Viggo, under a lethal heat I went with my family for a walk. We took Rita for a run in the Palermo parks and Anita to the merry-go-round. In a restaurant where we stopped, I forgot my cell phone and they nicked it. I was never that interested in cell phones; it belongs to the company where I work and I accepted it when Guadalupe got pregnant. The thing is that when I got back home, I called the cell phone company to have it deactivated and - before the operator attended me - I got chained to a recorded message where a TV comedian was saying over and over "Claro is unlimited. Now we can call everybody unlimited; I play the sax in an unlimited way; being unlimited is the best thing in the world; when one is unlimited one sends unlimited mails and messages." Incredible. Suddenly I felt I had encountered an unknown culture where everybody was hopelessly crazy. What happens to people who can be turned on by the cell phone companies' dystopia that promises you an unlimited world? What the fuck do we want an unlimited world for? In any case that repetition of the word unlimited made me think of a great poem by Nicanor Parra -"El hombre imaginario" [The Imaginary Man]. Luckily, poetry always saves the day. You, who know how to look for things on the Internet and paste them (I´m still in the Stone Age), if you can find it, paste it here below for all the Cuervos.
All right, Fabián. I´ll post that prominent poem by Parra with pleasure. They are beautiful words, with a very sad foundation which is hardly mentioned: the woman towards the end of the poem. What´s most moving to me is that Parra wrote that the love of the woman was imaginary, like everything else. Terrible. There are wounds that never heal, never close. It goes very well with the poem by the Japanese Minamoto no Sanemoto.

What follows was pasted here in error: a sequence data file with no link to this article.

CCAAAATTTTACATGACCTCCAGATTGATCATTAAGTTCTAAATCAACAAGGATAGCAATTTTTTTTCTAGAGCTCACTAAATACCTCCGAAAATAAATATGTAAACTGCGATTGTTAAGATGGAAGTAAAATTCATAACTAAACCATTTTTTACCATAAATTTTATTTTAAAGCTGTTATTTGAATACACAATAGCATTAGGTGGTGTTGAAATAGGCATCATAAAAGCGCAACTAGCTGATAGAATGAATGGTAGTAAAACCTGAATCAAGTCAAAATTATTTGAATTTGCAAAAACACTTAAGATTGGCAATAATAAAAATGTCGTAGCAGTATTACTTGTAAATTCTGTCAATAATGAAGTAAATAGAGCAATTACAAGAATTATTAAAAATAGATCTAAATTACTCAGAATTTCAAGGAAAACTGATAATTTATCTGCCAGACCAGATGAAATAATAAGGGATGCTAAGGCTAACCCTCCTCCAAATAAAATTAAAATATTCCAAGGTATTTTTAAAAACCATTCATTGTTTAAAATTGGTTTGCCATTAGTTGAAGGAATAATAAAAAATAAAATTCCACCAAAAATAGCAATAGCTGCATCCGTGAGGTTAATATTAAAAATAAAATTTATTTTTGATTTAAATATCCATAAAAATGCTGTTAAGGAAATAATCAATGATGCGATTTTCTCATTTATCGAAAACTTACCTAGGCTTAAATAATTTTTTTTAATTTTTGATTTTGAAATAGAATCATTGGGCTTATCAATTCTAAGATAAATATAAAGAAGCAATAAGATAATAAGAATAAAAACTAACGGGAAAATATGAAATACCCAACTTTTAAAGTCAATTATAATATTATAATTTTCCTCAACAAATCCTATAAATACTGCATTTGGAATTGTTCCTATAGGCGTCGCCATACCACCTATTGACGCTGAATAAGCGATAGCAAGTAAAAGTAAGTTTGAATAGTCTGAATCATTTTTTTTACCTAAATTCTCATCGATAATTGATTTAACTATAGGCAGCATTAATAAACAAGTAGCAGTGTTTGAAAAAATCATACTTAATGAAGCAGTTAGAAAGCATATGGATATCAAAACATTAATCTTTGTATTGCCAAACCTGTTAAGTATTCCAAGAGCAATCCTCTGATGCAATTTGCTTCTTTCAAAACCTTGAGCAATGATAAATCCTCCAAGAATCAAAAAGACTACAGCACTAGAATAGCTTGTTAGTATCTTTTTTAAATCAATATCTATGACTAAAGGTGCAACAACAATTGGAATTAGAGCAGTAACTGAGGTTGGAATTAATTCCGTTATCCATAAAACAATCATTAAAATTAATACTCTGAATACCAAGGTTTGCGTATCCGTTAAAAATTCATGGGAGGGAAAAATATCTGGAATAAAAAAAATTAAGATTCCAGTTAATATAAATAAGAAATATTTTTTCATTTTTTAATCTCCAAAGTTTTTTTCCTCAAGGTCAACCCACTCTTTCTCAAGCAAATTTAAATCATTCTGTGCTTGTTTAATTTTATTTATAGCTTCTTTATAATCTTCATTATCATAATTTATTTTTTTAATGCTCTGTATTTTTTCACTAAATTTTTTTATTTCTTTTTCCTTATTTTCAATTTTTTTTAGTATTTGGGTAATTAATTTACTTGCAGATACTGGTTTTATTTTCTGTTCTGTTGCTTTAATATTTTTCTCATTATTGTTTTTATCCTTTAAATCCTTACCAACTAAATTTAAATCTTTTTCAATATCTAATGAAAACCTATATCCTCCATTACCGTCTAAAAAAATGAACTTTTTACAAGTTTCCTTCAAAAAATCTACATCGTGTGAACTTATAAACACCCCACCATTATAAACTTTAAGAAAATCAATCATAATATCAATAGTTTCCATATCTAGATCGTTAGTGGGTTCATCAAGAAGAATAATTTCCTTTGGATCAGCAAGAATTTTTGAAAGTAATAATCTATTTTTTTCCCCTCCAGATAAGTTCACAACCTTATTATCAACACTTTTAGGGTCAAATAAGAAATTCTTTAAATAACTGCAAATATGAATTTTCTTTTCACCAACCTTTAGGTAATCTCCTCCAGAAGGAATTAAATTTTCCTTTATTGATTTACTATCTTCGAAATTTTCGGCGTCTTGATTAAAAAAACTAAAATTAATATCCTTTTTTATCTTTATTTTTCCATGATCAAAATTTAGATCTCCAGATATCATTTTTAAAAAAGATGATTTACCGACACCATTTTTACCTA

I´m sorry you have lost your cell phone. Better to have it deactivated, as it seems you have done. Before creating the publishing house Perceval Press in 2002, I knew nothing about computers and didn´t have a cell phone. I had to learn to use those things, especially the laptop, that helps me with the work of publishing, writing and informing myself. And with watching San Lorenzo playing from anywhere in the world! I´m still buying newspapers and books, but it´s true that the Internet can also help you a lot to understand and remember. But you have to be careful, because technology is like ivy or a poisonous creature of the "Alien" kind that can suck more time out of you than it can save you, that can suffocate you if you get too hooked. I think that one day I´ll stop using the laptop. Before dying, I hope. I think it´s lovely to imagine the two kids we were, each one alone with his comic, smelling the printed paper, trying to understand a story and images which in that moment were the most important thing - maybe the only thing - that existed for them.
To you and to any Cuerva or Cuervo who is reading us, here is a recording of the great Chilean poet's words, read by himself:
For those who don´t want to or can't look for the poem in that link from Youtube -or who want to read it instead of listening to it - here is the text:
The imaginary man
lives in an imaginary mansion
surrounded by imaginary trees
on the bank of an imaginary river
From the imaginary walls
hang imaginary ancient paintings
representing imaginary deeds
irreparable imaginary cracks
that represent imaginary events
that took place in imaginary worlds
in imaginary times and places
Every afternoon imaginary afternoon
he climbs the imaginary stairs
and leans out of the imaginary balcony
to look at the imaginary landscape
which consists of an imaginary valley
surrounded by imaginary hills
are coming down the imaginary road
singing imaginary songs
to the death of the imaginary sun
And in the imaginary moon nights
he dreams of an imaginary woman
who offered him her imaginary love
he feels again that same pain
that same imaginary pleasure
and the heart
of the imaginary man beats again.
- Nicanor Parra